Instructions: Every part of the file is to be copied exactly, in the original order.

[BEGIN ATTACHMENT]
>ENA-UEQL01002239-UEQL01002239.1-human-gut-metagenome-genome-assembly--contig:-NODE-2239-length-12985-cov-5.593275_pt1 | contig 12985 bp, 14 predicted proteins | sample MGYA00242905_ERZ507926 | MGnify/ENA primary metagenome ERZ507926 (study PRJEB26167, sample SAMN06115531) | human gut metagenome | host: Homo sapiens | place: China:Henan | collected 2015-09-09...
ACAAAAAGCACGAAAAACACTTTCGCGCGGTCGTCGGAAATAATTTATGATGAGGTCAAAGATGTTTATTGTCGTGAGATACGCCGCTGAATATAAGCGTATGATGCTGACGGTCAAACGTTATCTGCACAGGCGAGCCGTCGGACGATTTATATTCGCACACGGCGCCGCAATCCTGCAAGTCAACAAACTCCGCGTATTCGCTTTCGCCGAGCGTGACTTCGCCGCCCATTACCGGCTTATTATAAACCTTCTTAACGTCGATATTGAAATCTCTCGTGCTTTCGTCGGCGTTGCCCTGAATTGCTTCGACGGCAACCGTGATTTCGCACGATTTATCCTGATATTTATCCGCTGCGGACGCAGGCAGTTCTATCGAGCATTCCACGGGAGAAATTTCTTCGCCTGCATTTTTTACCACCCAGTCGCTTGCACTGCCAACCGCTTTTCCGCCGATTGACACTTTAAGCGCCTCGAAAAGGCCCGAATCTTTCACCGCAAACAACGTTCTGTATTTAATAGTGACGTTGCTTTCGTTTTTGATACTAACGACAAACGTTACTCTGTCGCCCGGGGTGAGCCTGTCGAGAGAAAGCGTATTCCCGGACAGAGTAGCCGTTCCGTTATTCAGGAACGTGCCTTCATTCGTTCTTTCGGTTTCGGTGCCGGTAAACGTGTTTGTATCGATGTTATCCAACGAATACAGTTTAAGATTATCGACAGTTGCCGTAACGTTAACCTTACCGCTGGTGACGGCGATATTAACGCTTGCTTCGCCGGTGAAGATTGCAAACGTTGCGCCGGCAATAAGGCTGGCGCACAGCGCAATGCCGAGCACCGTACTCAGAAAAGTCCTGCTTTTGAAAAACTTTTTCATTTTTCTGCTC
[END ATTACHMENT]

>ENA-UEQL01002239-UEQL01002239.1-human-gut-metagenome-genome-assembly--contig:-NODE-2239-length-12985-cov-5.593275_pt1 | contig 12985 bp, 14 predicted proteins | sample MGYA00242905_ERZ507926 | MGnify/ENA primary metagenome ERZ507926 (study PRJEB26167, sample SAMN06115531) | human gut metagenome | host: Homo sapiens | place: China:Henan | collected 2015-09-09...
ACAAAAAGCACGAAAAACACTTTCGCGCGGTCGTCGGAAATAATTTATGATGAGGTCAAAGATGTTTATTGTCGTGAGATACGCCGCTGAATATAAGCGTATGATGCTGACGGTCAAACGTTATCTGCACAGGCGAGCCGTCGGACGATTTATATTCGCACACGGCGCCGCAATCCTGCAAGTCAACAAACTCCGCGTATTCGCTTTCGCCGAGCGTGACTTCGCCGCCCATTACCGGCTTATTATAAACCTTCTTAACGTCGATATTGAAATCTCTCGTGCTTTCGTCGGCGTTGCCCTGAATTGCTTCGACGGCAACCGTGATTTCGCACGATTTATCCTGATATTTATCCGCTGCGGACGCAGGCAGTTCTATCGAGCATTCCACGGGAGAAATTTCTTCGCCTGCATTTTTTACCACCCAGTCGCTTGCACTGCCAACCGCTTTTCCGCCGATTGACACTTTAAGCGCCTCGAAAAGGCCCGAATCTTTCACCGCAAACAACGTTCTGTATTTAATAGTGACGTTGCTTTCGTTTTTGATACTAACGACAAACGTTACTCTGTCGCCCGGGGTGAGCCTGTCGAGAGAAAGCGTATTCCCGGACAGAGTAGCCGTTCCGTTATTCAGGAACGTGCCTTCATTCGTTCTTTCGGTTTCGGTGCCGGTAAACGTGTTTGTATCGATGTTATCCAACGAATACAGTTTAAGATTATCGACAGTTGCCGTAACGTTAACCTTACCGCTGGTGACGGCGATATTAACGCTTGCTTCGCCGGTGAAGATTGCAAACGTTGCGCCGGCAATAAGGCTGGCGCACAGCGCAATGCCGAGCACCGTACTCAGAAAAGTCCTGCTTTTGAAAAACTTTTTCATTTTTCTGCTC